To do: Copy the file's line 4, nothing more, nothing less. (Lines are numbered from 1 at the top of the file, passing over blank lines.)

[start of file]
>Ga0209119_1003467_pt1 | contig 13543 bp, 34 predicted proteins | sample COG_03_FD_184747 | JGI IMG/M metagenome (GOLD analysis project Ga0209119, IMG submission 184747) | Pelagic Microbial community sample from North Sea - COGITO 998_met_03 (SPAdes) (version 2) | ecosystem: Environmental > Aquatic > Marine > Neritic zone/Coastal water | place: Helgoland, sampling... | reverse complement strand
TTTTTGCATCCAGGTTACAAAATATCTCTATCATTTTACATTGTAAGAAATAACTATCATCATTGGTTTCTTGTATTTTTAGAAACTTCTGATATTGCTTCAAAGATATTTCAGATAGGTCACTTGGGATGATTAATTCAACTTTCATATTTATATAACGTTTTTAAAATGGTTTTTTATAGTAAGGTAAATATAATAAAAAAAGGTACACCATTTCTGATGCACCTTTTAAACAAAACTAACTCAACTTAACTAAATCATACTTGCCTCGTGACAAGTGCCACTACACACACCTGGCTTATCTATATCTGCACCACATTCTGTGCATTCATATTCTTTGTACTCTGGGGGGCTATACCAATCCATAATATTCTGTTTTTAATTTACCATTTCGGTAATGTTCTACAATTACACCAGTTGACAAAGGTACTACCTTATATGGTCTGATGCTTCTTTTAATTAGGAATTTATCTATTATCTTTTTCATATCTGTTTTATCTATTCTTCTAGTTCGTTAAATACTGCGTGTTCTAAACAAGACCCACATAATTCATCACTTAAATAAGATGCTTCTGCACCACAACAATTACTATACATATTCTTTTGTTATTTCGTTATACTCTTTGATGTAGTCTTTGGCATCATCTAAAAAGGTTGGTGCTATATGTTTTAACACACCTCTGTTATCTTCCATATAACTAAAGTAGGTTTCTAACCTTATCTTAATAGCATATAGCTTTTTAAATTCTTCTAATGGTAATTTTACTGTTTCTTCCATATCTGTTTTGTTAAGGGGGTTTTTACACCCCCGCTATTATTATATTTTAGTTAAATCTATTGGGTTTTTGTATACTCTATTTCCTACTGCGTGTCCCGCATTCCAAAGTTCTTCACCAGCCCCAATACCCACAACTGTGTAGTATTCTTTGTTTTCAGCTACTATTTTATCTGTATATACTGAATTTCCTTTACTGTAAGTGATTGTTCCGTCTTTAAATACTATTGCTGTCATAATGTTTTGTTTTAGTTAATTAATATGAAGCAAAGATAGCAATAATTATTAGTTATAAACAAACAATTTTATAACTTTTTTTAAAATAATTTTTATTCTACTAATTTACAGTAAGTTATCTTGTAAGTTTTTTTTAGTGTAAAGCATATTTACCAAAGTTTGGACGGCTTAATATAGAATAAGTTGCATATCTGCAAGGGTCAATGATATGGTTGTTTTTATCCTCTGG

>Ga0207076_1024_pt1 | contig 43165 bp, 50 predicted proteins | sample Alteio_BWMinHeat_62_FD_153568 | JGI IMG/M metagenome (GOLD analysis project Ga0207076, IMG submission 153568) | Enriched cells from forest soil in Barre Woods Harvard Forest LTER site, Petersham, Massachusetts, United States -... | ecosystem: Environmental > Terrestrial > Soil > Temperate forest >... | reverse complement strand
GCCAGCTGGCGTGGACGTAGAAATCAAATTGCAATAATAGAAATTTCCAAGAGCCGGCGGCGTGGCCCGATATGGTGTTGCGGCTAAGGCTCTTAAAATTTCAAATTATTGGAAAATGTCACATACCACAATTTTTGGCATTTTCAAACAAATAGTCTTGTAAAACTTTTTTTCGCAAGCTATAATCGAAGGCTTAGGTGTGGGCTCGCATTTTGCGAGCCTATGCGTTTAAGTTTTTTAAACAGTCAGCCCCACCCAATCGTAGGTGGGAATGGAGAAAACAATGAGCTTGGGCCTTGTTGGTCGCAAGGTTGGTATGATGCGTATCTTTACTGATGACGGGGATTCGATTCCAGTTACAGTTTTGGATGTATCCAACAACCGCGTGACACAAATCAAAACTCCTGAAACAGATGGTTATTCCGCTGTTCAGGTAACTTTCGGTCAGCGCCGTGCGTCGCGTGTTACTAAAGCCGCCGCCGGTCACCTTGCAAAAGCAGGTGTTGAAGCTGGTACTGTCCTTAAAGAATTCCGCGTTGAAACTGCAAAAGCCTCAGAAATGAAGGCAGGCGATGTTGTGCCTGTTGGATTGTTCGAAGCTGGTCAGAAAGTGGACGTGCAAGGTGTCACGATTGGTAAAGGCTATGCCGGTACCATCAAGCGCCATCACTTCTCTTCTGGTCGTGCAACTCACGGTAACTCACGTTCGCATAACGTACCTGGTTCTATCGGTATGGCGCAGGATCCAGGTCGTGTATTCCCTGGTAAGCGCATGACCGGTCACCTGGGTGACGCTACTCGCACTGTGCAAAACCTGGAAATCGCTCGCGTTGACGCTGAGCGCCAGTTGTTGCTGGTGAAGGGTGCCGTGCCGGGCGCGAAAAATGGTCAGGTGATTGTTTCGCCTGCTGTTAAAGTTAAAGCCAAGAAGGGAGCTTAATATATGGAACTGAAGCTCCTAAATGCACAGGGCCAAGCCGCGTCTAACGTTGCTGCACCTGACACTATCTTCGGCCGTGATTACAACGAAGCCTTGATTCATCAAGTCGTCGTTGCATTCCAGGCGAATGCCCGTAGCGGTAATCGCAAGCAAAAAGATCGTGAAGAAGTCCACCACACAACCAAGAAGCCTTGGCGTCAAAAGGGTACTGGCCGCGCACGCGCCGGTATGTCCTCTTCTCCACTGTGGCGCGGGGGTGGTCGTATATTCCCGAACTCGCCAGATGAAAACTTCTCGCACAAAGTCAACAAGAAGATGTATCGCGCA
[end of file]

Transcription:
GCCAGCTGGCGTGGACGTAGAAATCAAATTGCAATAATAGAAATTTCCAAGAGCCGGCGGCGTGGCCCGATATGGTGTTGCGGCTAAGGCTCTTAAAATTTCAAATTATTGGAAAATGTCACATACCACAATTTTTGGCATTTTCAAACAAATAGTCTTGTAAAACTTTTTTTCGCAAGCTATAATCGAAGGCTTAGGTGTGGGCTCGCATTTTGCGAGCCTATGCGTTTAAGTTTTTTAAACAGTCAGCCCCACCCAATCGTAGGTGGGAATGGAGAAAACAATGAGCTTGGGCCTTGTTGGTCGCAAGGTTGGTATGATGCGTATCTTTACTGATGACGGGGATTCGATTCCAGTTACAGTTTTGGATGTATCCAACAACCGCGTGACACAAATCAAAACTCCTGAAACAGATGGTTATTCCGCTGTTCAGGTAACTTTCGGTCAGCGCCGTGCGTCGCGTGTTACTAAAGCCGCCGCCGGTCACCTTGCAAAAGCAGGTGTTGAAGCTGGTACTGTCCTTAAAGAATTCCGCGTTGAAACTGCAAAAGCCTCAGAAATGAAGGCAGGCGATGTTGTGCCTGTTGGATTGTTCGAAGCTGGTCAGAAAGTGGACGTGCAAGGTGTCACGATTGGTAAAGGCTATGCCGGTACCATCAAGCGCCATCACTTCTCTTCTGGTCGTGCAACTCACGGTAACTCACGTTCGCATAACGTACCTGGTTCTATCGGTATGGCGCAGGATCCAGGTCGTGTATTCCCTGGTAAGCGCATGACCGGTCACCTGGGTGACGCTACTCGCACTGTGCAAAACCTGGAAATCGCTCGCGTTGACGCTGAGCGCCAGTTGTTGCTGGTGAAGGGTGCCGTGCCGGGCGCGAAAAATGGTCAGGTGATTGTTTCGCCTGCTGTTAAAGTTAAAGCCAAGAAGGGAGCTTAATATATGGAACTGAAGCTCCTAAATGCACAGGGCCAAGCCGCGTCTAACGTTGCTGCACCTGACACTATCTTCGGCCGTGATTACAACGAAGCCTTGATTCATCAAGTCGTCGTTGCATTCCAGGCGAATGCCCGTAGCGGTAATCGCAAGCAAAAAGATCGTGAAGAAGTCCACCACACAACCAAGAAGCCTTGGCGTCAAAAGGGTACTGGCCGCGCACGCGCCGGTATGTCCTCTTCTCCACTGTGGCGCGGGGGTGGTCGTATATTCCCGAACTCGCCAGATGAAAACTTCTCGCACAAAGTCAACAAGAAGATGTATCGCGCA